With all the gloomy economic news, politicians from the left and the right want to project concern for middle-class economic anxieties. This led to a rare burst of bipartisanship and the cobbling together of so-called “stimulus” packages. The centerpieces is a tax rebate—which is really indistinguishable from plain old government handouts, since checks will be sent based on income and family size, without any real relationship to tax liability. Yet for all the talk about easing the financial pressures faced by the middle class, the government is still embracing policies that raise the cost of living and make it harder to pay the bills.
Consider the rising cost of food. According to the Bureau of Labor statistics, the cost of “food at home,” or food purchased at grocery stores, rose by 5.6 percent between December 2006 and December 2007. This included big increases in some family staples: the cost of milk increased nearly 20 percent, cheese by 13 percent, and bread by more than 10 percent. Why are families seeing their food bills climb?
The government’s energy policy shares the blame. Mandates that we use more ethanol have encouraged farmers to grow more corn, which can be used to create ethanol, and as a result farmers dedicated more of their farmland to this one crop. In 2007, twenty percent more acres were used for corn production than in 2006. The greater demand for corn made the price of corn—and products that depend on corn, such as poultry and beef—jump. But since the focus on corn left less land for raising other agricultural products, the price of commodities such as soybeans and wheat also rose to historic highs. If Congress continues to subsidize the production and mandate the use of ethanol, consumer food prices will continue to rise higher.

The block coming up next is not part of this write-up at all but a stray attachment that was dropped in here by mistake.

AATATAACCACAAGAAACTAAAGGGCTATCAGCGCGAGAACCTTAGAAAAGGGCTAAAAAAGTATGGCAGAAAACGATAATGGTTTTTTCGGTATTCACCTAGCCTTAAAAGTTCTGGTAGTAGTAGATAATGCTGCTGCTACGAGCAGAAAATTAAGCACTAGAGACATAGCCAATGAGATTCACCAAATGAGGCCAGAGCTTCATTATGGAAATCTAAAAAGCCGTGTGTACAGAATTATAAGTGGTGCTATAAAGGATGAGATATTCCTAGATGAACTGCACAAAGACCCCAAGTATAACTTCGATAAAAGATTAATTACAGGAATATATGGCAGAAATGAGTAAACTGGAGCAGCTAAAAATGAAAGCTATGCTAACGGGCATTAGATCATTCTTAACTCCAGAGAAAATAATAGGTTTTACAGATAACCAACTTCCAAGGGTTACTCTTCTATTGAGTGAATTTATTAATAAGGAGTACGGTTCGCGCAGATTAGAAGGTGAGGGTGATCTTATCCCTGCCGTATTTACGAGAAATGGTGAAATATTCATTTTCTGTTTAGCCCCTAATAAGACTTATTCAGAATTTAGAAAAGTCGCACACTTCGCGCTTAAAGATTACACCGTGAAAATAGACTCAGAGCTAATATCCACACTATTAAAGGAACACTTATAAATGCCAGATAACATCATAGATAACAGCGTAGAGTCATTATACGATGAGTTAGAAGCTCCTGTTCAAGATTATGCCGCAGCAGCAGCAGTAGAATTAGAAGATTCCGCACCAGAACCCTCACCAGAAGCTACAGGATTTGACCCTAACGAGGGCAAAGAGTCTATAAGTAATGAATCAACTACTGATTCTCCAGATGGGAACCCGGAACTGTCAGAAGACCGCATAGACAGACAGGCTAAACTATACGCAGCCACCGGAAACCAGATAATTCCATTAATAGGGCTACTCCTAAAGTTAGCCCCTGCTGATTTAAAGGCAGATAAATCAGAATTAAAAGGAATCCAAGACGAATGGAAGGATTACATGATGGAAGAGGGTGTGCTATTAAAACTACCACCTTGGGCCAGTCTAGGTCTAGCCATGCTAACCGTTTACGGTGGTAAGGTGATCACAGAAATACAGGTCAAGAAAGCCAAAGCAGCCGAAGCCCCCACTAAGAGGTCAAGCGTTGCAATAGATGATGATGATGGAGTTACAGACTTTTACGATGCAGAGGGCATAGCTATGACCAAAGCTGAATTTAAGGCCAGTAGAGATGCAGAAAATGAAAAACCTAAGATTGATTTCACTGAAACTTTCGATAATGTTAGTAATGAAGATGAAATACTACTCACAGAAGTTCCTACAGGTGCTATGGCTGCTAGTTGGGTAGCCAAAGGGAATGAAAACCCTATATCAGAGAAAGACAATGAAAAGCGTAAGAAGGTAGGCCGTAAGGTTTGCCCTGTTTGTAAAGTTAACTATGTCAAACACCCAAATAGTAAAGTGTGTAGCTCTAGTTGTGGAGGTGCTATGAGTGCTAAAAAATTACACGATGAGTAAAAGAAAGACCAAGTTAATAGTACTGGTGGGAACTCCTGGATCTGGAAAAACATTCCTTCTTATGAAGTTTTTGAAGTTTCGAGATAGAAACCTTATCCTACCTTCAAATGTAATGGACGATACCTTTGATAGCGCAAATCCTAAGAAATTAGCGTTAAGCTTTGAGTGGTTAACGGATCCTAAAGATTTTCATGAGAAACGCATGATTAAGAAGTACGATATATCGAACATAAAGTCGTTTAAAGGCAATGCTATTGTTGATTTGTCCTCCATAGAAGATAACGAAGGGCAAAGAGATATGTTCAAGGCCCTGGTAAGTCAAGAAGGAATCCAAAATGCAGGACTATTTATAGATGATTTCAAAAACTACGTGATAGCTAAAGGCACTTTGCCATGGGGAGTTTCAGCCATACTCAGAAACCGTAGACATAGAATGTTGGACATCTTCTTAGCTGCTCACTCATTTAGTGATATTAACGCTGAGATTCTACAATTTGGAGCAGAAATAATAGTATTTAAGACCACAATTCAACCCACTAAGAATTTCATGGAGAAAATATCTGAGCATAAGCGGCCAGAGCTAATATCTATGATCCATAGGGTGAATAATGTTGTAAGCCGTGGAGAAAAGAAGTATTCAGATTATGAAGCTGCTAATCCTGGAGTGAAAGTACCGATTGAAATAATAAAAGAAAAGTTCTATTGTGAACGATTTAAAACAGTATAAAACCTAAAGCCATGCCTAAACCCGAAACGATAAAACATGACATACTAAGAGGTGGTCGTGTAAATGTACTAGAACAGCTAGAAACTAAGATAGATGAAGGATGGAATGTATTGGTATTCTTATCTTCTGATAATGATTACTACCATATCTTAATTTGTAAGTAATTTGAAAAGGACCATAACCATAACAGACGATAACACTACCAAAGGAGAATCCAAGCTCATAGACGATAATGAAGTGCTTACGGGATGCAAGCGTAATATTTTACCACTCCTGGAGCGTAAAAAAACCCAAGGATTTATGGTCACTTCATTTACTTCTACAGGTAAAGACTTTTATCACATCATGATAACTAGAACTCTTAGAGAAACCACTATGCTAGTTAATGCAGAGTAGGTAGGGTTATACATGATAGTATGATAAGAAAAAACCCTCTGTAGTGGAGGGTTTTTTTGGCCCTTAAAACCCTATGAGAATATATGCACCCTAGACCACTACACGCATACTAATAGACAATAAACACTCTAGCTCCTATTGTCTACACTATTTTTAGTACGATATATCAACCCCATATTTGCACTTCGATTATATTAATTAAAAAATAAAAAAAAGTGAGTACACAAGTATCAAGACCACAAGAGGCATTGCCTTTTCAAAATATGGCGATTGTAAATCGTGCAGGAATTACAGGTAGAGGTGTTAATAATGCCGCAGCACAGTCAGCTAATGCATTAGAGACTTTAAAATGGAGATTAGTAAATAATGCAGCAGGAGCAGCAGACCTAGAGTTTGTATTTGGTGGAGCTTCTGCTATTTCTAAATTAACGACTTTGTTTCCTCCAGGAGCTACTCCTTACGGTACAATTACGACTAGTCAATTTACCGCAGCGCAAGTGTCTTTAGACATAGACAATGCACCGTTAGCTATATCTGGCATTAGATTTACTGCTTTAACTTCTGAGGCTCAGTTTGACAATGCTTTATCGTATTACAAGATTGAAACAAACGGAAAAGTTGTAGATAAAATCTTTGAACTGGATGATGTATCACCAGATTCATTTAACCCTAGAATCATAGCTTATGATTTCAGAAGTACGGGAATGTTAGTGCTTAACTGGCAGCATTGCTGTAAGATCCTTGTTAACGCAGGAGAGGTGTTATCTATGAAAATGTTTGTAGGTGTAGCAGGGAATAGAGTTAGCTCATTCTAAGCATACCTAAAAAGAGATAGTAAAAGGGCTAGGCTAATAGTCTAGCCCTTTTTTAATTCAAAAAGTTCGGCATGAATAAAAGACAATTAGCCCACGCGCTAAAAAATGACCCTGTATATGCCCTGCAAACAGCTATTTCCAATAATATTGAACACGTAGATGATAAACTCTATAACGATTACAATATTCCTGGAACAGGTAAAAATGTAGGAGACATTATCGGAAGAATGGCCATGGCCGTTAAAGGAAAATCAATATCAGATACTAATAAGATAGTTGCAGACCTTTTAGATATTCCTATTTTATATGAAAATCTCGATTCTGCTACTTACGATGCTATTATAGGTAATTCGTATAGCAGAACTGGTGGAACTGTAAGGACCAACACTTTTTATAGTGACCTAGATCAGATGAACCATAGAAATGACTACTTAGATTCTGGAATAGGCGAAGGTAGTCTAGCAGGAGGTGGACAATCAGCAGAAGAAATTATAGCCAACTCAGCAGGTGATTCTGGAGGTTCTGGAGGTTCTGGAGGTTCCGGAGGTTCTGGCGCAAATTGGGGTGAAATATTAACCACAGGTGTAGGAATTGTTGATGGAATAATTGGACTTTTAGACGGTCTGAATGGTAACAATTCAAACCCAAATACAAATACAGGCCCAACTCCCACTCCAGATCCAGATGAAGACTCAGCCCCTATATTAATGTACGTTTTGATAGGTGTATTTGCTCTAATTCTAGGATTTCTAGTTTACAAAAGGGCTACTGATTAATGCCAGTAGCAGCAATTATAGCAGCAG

Heating and gas bills also increased last year. While Congress may provide additional short-term assistance for heating bills to those with the lowest income, policymakers are doing little to encourage an increase in our domestic energy supply. Policymakers still limit domestic exploration for oil and discourage the development of more refining capacity, even though these measures are among the most promising for bringing down energy prices over the long term.